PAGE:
Yellen's global tax plan meets resistance abroad and at home
Treasury Secretary Janet Yellen celebrated a “historic day” last summer when more than 100 nations agreed to a global minimum tax deal, aimed at putting the world's countries on a more equal footing in attracting and keeping multinational companies. President Joe Biden tweeted that the idea was "diplomacy reshaping our global economy and delivering for our people.”slot xo
To do something serious, we should be able to experiment first so that we can learn and apply it, and that can make you successful with that.
But this week, as Yellen joined Group of Seven finance ministers for meetings in Germany, she found herself insisting that prospects for moving ahead with the landmark tax plan were merely “not hopeless.”
The plan is running up against new resistance abroad and old divisions at hom e as fresh global concerns take center stage.
The ongoing war in Ukraine, the threat of rising food insecurity, crushing inflation and other urgent matters have stolen finance ministers attention away from putting the plan in place before a 2023 deadline. To add to the pressure, Poland solidified its opposition with a veto at an April European Union finance ministers meeting in Brussels. And Republicans in Congress are balking, too.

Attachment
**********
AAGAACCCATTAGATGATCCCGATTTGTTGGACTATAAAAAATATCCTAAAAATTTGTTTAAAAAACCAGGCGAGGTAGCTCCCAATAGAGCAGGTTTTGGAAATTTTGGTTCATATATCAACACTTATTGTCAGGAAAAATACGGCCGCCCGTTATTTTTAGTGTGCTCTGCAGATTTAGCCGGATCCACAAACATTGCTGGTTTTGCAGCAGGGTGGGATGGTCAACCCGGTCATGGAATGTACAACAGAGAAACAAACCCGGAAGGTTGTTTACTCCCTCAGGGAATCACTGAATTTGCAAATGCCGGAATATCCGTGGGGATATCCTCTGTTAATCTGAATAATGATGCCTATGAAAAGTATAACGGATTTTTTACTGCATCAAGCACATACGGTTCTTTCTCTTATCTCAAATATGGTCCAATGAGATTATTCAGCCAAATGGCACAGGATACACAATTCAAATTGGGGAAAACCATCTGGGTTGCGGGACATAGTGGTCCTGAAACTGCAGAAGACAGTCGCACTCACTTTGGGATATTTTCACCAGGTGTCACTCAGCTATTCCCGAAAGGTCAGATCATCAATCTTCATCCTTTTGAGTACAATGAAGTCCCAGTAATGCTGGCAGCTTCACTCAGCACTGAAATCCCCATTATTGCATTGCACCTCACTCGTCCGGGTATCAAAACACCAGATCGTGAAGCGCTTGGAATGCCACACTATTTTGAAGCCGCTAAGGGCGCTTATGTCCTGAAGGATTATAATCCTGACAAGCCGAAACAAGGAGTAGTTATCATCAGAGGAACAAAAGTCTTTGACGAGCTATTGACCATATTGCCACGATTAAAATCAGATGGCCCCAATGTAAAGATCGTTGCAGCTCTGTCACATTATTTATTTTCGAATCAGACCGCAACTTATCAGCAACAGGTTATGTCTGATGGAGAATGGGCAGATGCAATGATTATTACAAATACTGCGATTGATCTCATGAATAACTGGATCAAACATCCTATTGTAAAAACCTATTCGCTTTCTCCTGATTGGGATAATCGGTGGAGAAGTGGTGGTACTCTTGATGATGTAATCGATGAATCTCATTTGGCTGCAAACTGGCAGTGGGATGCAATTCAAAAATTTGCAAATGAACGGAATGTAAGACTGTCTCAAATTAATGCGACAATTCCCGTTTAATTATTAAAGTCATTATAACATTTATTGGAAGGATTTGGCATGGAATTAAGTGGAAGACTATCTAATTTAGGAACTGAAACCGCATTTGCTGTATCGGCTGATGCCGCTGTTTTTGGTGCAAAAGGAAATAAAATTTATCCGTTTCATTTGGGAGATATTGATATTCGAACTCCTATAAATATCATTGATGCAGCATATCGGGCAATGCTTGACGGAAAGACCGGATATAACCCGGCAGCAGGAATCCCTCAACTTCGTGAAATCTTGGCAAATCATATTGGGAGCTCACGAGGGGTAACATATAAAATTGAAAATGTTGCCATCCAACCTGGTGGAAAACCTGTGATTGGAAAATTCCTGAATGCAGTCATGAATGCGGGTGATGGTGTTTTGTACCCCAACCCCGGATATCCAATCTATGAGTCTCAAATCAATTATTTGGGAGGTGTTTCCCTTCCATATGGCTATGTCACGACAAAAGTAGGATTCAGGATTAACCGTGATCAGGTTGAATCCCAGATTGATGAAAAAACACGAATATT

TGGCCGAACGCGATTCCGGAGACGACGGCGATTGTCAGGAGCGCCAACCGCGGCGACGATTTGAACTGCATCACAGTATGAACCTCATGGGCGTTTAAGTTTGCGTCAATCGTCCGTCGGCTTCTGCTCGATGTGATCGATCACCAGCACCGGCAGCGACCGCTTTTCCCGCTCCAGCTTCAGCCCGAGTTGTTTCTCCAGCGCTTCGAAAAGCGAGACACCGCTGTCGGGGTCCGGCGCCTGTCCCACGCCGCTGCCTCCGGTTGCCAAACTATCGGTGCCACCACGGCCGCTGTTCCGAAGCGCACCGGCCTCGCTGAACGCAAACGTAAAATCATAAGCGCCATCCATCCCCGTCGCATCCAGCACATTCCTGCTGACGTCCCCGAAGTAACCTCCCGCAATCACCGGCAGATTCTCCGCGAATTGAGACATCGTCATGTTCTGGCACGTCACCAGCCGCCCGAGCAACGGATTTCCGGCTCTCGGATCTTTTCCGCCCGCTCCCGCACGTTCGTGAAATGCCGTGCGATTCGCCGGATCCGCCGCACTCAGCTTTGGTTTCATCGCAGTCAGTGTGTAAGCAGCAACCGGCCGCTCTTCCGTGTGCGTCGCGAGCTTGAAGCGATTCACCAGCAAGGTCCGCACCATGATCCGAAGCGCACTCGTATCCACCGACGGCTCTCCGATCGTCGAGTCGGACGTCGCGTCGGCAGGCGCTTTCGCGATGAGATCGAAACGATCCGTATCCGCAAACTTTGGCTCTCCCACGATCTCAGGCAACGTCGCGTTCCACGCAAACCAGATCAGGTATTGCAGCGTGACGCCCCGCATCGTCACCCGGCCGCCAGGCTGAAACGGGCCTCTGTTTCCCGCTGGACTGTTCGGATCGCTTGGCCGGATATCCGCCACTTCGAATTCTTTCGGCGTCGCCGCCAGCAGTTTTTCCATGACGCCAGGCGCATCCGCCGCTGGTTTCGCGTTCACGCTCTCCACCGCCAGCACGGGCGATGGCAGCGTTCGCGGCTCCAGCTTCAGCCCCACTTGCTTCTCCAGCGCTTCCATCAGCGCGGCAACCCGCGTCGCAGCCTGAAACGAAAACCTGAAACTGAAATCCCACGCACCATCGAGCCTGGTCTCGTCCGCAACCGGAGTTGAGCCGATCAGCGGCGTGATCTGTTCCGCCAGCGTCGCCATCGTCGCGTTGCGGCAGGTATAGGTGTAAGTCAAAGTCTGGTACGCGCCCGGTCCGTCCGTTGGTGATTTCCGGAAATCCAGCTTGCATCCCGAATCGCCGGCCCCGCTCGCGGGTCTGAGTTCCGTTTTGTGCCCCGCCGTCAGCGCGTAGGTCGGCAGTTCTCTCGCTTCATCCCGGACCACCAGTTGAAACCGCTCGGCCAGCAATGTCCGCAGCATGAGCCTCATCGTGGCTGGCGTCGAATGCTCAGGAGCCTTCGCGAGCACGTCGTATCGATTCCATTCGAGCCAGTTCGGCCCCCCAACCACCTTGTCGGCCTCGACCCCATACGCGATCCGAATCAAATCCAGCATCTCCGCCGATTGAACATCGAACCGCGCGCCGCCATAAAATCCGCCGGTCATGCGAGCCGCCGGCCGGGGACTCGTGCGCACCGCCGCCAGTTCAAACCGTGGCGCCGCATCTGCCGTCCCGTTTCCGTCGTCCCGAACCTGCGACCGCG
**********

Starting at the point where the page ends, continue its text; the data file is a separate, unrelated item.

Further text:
On Friday, the G-7 finance ministers wrapped up their two days of meetings with a joint statement that was most notable for announced pledges of $19.8 billion in economic aid for Ukraine. It included only brief mention of the tax idea, saying the ministers reiterated a “strong political commitment to the timely and effective implementation” of the plan to bring “new rules into effect at global level.”
Broadly speaking, the global minimum tax deal is designed to subject large multinational firms to a 15% tax rate wherever they operate. The deal also provides for taxing part of the profits of the largest global companies in countries where they do business online but may have no physical presence.